- It's the only country that has gone longer than Iraq without a government
- It held street parties when it broke the record
- Ordinary people say the lack of government hasn't been a problem
- The last prime minister resigned on April 26, 2010
The only country that has gone without a government for longer than post-Hussein Iraq ended its record-breaking run Tuesday.
Hint: It's in Europe.
Another hint: It's one of very few multiethnic countries still chugging along on the continent.
Got it yet?
OK, last hint: Home of Tintin, chocolate and the European Union.
Yes, it's Belgium, which went 589 days without an elected government.
New Prime Minister Elio Di Rupo and his ministers met the king and took the oath of office Tuesday, the Belgian Parliament said.
Di Rupo is due to make his first official statement as head of government on Wednesday.
That caps Belgium's year-and-a-half run without a government, since Prime Minister Yves Leterme's resignation was accepted April 26, 2010.
A temporary caretaker government had been in place since then, with politicians locked in a stalemate between the Dutch-speaking North and the French-speaking South.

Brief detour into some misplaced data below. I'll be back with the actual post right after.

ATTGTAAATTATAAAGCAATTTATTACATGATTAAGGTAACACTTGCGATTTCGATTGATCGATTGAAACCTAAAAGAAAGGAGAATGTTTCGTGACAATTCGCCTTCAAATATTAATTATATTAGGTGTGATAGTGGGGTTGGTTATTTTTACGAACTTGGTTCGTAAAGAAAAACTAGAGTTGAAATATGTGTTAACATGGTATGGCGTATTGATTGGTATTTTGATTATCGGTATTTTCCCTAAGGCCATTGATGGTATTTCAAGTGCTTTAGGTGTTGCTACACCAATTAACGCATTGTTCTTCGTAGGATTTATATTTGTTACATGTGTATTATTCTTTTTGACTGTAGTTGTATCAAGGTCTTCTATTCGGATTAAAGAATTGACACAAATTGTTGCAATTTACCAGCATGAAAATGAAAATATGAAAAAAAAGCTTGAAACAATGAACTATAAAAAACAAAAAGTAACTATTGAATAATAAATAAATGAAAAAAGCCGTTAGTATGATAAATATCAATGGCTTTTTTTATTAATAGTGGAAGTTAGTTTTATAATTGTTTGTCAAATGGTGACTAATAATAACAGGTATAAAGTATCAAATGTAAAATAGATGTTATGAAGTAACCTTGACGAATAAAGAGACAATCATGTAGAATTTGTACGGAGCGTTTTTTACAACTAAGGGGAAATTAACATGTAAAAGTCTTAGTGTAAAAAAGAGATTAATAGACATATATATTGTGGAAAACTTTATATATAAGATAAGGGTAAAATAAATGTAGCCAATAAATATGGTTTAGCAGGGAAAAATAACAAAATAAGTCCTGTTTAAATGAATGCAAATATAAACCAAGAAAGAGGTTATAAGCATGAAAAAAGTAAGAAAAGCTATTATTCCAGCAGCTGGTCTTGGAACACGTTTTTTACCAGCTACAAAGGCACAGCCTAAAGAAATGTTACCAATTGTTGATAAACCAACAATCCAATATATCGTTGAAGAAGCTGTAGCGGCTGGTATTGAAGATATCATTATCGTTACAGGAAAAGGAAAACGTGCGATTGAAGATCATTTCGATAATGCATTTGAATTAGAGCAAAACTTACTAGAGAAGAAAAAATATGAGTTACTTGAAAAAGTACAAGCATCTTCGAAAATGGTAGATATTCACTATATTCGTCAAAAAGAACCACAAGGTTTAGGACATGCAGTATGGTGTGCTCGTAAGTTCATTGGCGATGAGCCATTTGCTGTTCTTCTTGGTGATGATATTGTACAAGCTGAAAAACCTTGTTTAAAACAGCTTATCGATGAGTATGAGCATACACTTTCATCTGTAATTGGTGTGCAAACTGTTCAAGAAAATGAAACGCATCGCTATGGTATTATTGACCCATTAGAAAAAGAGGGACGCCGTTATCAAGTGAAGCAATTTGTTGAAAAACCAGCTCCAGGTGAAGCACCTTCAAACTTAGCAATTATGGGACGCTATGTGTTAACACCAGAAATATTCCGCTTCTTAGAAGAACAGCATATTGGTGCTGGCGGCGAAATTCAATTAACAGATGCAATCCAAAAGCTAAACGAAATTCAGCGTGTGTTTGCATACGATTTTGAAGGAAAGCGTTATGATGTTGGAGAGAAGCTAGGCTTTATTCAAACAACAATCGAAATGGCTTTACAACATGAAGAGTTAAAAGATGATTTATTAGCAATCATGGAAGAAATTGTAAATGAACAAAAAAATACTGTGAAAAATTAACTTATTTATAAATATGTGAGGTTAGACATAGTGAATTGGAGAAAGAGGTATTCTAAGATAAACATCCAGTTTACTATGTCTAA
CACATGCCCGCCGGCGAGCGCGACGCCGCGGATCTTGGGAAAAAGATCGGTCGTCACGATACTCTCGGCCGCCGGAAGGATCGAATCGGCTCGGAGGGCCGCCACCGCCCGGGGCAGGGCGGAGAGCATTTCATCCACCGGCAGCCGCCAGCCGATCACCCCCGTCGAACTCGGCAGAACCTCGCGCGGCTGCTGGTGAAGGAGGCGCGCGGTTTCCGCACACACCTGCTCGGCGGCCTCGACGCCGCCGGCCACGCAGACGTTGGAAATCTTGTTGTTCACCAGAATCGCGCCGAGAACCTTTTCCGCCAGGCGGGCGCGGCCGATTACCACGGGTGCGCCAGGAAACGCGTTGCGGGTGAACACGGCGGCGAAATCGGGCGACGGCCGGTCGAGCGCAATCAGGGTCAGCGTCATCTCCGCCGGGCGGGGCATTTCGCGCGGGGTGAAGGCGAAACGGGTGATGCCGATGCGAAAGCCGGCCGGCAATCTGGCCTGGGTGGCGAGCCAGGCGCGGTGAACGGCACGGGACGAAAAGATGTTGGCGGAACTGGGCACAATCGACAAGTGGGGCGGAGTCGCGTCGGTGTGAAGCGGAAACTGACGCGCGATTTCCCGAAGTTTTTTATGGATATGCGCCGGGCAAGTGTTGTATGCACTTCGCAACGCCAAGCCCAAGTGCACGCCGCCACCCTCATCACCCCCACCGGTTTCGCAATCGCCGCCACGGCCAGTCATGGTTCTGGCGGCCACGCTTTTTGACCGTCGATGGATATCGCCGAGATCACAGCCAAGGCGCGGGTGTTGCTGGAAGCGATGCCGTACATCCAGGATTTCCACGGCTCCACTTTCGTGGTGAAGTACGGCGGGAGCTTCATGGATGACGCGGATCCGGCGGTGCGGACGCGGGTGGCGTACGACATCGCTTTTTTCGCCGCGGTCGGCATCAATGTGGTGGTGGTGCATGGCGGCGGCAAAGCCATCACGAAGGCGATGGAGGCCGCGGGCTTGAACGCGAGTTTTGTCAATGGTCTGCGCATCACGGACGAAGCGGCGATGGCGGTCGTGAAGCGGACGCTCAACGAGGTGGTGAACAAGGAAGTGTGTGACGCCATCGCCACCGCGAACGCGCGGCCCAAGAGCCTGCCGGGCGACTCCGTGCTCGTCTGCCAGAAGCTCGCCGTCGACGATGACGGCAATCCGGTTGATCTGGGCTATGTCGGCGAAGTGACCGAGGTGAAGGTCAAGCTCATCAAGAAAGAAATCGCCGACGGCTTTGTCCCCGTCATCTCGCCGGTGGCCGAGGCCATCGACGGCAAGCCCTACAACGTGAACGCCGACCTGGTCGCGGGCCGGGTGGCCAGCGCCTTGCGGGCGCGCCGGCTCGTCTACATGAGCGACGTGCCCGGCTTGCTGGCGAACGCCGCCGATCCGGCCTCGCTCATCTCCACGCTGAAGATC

Di Rupo, of the Belgian Socialist Party, is leading a coalition government of six parties, the Belgian Parliament said Tuesday.
Chocolatier Alice Le Fevre told CNN in September that the lack of a government had little effect on her daily life.
"For us it doesn't make any difference," she said. "We still have a life outside of work. We can go on vacation. We have public transport."
There were even street parties when Belgium claimed the world record title from Iraq earlier this year.
Some argued that political gridlock has even had its benefits.
"A government without power can't introduce new taxes," said Herman Matthijs, a professor of politics at the Free University of Brussels. "On the other hand, a government without full powers can't take new measures concerning the outlays. The political crisis relating to the public finance saved money."
State governments in Belgium continued to function normally during the crisis, as did the European Union.
But in the long term, according to Matthijs, Belgium needs a central government to make massive mandatory budget cuts and introduce reform of public finances.